Los Angeles Times


Temporary closure aims to create a more walkable city. It may become permanent.

- By Bryce Alderton bryce.alderton@latimes.com

The Laguna Beach City Council has approved plans to temporaril­y close a popular thoroughfa­re as part of a larger effort to create a more pedestrian-friendly downtown.

The council agreed last week to close most of Forest Avenue, from Pacific Coast Highway to Glenneyre Street, in August and September to create gathering spaces known as parklets, or pocket parks.

The plan stems from a desire of city officials and many residents to reduce car congestion while fostering a walkable downtown. The city hired urban planning firm MIG last year to help update the Downtown Specific Plan, which contains policies on traffic circulatio­n, parking, building size and use of space.

City staff and MIG will determine specific dates and expected costs for the street closure and the number and locations of parklets — outdoor spaces that could include seating with plants and sculptures — and report back to the council.

The city will use the temporary closure to assess the viability of closing Forest Avenue permanentl­y.

Council members also want the city and MIG to consider closing a portion of Ocean Avenue and ask business owners if they would like parklets on that street.

The Saturday farmers market held in the Forest Avenue/Laguna Canyon Road lot will need to relocate in September so the city can move a sewer line. Ocean Avenue is a possible spot for the market.

A handful of business owners, including Robert Sarhad of Chantilly Ice Cream, Chris Keller of the Marine Room on Ocean, and Marc Cohen of 230 Forest Avenue and Watermarc restaurant­s, attended the council meeting to lend support for the street closures.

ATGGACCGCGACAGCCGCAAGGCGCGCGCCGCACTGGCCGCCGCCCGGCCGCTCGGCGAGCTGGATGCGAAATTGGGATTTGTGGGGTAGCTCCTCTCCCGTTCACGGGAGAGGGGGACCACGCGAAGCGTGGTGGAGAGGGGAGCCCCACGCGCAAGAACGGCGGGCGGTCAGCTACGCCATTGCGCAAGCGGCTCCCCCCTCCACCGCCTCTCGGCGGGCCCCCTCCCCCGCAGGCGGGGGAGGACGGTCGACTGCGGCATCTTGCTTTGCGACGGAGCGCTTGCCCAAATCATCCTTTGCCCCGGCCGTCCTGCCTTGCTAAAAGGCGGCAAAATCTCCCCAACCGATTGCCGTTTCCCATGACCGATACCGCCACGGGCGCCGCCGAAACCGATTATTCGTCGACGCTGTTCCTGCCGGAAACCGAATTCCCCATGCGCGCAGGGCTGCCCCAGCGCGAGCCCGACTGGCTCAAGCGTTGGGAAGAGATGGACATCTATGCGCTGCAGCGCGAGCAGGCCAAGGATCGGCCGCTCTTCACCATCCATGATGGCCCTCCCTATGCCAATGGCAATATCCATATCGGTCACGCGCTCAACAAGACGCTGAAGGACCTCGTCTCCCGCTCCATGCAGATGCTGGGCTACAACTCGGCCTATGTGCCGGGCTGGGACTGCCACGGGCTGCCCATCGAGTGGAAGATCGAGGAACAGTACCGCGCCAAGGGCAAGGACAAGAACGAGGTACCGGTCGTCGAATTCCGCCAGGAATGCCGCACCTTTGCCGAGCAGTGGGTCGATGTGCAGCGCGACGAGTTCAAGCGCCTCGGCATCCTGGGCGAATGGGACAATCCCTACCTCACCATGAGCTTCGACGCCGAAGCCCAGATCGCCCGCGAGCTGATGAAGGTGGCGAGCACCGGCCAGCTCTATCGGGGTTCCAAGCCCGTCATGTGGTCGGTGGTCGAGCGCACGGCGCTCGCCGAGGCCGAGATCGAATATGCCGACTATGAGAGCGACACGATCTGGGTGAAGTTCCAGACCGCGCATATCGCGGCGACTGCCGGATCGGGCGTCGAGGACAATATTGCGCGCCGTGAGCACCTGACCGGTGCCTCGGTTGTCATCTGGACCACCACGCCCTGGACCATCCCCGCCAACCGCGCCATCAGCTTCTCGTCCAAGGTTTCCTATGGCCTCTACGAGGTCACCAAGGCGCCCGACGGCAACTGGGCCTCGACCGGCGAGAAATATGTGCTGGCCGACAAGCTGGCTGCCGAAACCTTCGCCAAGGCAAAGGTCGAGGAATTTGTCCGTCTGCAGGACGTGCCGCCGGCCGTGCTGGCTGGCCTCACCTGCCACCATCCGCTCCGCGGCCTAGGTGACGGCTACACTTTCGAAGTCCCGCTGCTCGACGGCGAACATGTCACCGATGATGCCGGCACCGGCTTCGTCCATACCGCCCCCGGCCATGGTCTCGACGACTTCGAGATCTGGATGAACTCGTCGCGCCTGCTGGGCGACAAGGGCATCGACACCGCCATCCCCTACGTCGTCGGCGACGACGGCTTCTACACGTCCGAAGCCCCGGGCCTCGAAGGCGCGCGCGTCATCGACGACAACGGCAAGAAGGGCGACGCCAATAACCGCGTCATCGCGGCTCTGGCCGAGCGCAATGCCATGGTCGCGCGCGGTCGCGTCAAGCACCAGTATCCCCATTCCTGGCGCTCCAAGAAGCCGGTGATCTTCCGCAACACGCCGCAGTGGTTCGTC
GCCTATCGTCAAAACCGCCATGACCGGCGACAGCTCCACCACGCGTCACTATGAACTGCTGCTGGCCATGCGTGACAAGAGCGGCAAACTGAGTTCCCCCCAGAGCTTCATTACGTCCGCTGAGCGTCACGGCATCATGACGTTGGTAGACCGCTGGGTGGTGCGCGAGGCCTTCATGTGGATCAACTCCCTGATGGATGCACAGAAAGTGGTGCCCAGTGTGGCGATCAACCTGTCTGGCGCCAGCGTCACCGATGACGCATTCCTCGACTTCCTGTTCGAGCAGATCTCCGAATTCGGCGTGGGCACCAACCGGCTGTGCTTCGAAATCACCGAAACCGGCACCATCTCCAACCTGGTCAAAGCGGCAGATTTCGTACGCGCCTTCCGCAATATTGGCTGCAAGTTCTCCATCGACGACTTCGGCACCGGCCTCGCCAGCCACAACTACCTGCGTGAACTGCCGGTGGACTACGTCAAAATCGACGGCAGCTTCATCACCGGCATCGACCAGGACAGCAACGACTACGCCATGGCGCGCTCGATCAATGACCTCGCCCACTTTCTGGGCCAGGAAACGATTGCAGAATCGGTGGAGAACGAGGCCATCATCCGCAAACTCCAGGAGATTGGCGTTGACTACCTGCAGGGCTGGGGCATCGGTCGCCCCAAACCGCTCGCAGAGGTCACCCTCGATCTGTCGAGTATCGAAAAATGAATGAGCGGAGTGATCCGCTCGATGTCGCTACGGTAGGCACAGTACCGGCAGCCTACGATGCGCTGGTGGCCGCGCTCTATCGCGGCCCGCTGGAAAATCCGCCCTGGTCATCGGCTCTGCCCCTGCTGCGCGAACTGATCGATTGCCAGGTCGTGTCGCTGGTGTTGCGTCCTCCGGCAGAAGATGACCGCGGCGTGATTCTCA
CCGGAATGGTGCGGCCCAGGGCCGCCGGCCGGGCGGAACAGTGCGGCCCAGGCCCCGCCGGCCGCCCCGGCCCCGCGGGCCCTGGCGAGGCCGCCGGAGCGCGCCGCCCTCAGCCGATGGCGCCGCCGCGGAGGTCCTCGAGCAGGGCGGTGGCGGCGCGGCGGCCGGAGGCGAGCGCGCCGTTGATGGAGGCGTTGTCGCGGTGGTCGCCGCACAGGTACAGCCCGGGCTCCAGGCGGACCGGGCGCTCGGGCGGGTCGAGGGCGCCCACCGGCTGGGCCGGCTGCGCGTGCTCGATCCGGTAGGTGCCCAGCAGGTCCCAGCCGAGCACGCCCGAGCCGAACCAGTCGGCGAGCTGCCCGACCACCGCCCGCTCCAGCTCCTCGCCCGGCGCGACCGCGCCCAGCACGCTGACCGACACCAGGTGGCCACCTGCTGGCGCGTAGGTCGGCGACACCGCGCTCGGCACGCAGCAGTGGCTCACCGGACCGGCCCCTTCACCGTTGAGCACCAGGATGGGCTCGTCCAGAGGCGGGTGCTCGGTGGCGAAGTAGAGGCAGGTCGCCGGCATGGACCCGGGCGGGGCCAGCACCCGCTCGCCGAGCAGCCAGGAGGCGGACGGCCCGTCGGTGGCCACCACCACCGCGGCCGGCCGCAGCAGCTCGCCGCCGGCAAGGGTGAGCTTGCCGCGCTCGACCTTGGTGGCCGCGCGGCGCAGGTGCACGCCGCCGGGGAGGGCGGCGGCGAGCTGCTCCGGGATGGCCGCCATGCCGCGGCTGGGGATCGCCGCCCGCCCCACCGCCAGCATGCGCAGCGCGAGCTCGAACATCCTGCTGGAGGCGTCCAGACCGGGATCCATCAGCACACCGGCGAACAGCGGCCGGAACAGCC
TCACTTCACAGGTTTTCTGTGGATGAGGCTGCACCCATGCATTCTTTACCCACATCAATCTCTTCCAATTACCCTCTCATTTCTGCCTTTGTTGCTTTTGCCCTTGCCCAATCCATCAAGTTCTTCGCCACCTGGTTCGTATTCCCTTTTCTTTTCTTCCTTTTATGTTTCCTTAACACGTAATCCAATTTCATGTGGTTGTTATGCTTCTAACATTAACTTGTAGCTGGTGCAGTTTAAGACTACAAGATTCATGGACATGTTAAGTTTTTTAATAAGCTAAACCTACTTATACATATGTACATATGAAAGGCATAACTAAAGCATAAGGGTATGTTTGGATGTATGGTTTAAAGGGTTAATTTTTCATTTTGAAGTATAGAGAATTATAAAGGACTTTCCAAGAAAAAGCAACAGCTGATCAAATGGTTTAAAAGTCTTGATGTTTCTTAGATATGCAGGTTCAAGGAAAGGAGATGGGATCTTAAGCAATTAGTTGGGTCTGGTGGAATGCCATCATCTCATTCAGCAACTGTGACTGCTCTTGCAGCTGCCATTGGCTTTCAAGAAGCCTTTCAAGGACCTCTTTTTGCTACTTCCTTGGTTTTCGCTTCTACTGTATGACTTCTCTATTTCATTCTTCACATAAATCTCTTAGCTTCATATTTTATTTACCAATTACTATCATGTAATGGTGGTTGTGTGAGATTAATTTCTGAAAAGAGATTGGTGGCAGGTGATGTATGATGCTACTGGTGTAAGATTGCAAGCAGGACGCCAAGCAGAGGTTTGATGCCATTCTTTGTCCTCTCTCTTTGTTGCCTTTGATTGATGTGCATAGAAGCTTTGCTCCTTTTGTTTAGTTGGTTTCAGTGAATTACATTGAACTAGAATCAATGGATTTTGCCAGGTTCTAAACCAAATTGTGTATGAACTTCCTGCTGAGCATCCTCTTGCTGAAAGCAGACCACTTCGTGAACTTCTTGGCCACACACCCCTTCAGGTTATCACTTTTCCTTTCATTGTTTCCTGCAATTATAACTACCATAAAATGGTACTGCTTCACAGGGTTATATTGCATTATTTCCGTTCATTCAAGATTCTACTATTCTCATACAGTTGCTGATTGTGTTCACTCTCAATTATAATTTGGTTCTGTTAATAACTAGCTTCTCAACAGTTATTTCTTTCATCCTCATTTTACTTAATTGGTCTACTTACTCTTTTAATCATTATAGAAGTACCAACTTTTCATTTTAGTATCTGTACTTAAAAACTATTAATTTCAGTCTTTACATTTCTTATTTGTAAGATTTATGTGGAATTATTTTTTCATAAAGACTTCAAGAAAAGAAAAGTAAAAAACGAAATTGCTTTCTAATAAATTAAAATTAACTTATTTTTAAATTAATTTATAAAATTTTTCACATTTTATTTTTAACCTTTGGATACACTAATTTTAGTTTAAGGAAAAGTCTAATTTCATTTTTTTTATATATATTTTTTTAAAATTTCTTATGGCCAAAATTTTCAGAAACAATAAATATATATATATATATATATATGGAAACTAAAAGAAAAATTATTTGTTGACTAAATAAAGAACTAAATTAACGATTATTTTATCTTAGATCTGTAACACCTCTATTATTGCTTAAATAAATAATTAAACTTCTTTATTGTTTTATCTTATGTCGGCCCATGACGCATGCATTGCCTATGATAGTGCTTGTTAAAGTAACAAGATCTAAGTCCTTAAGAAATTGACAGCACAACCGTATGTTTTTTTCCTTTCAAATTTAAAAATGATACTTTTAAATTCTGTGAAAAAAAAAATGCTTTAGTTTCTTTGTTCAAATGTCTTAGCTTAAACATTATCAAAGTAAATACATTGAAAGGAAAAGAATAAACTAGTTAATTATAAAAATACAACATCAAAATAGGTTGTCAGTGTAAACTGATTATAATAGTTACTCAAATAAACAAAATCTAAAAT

“It’s going to beautify Laguna Beach,” Sarhad told the council.

Keller and Cohen said they would help pay for parklets.

Details need to be worked out before the council decides on any permanent closures. Councilman Kelly Boyd wondered whether restaurant­s could serve alcohol without food to customers inside the parklets.

There’s also the question of how to account for losing 48 parking spaces if Forest Avenue is closed.

Councilwom­an Toni Iseman suggested city staff consult with building owners about opening up their parking lots when not in use and allowing the public to park for a fee determined by the business.

The business owners “would get the money,” Iseman said. “We don’t care how much they charge as long as they let people park there.”

Mayor Pro Tem Steve Dicterow said offers by Keller and Cohen to pay for parklets revealed a shift in attitude.

“It’s extraordin­arily important [Keller] wants a parklet in front of his place,” Dicterow said. “In the past, business owners did not want these things.... Ultimately, it’s about retaining if not enhancing the charm and character of the downtown. It would be a major quantum leap forward if [closing Forest] turns out to be a success.”

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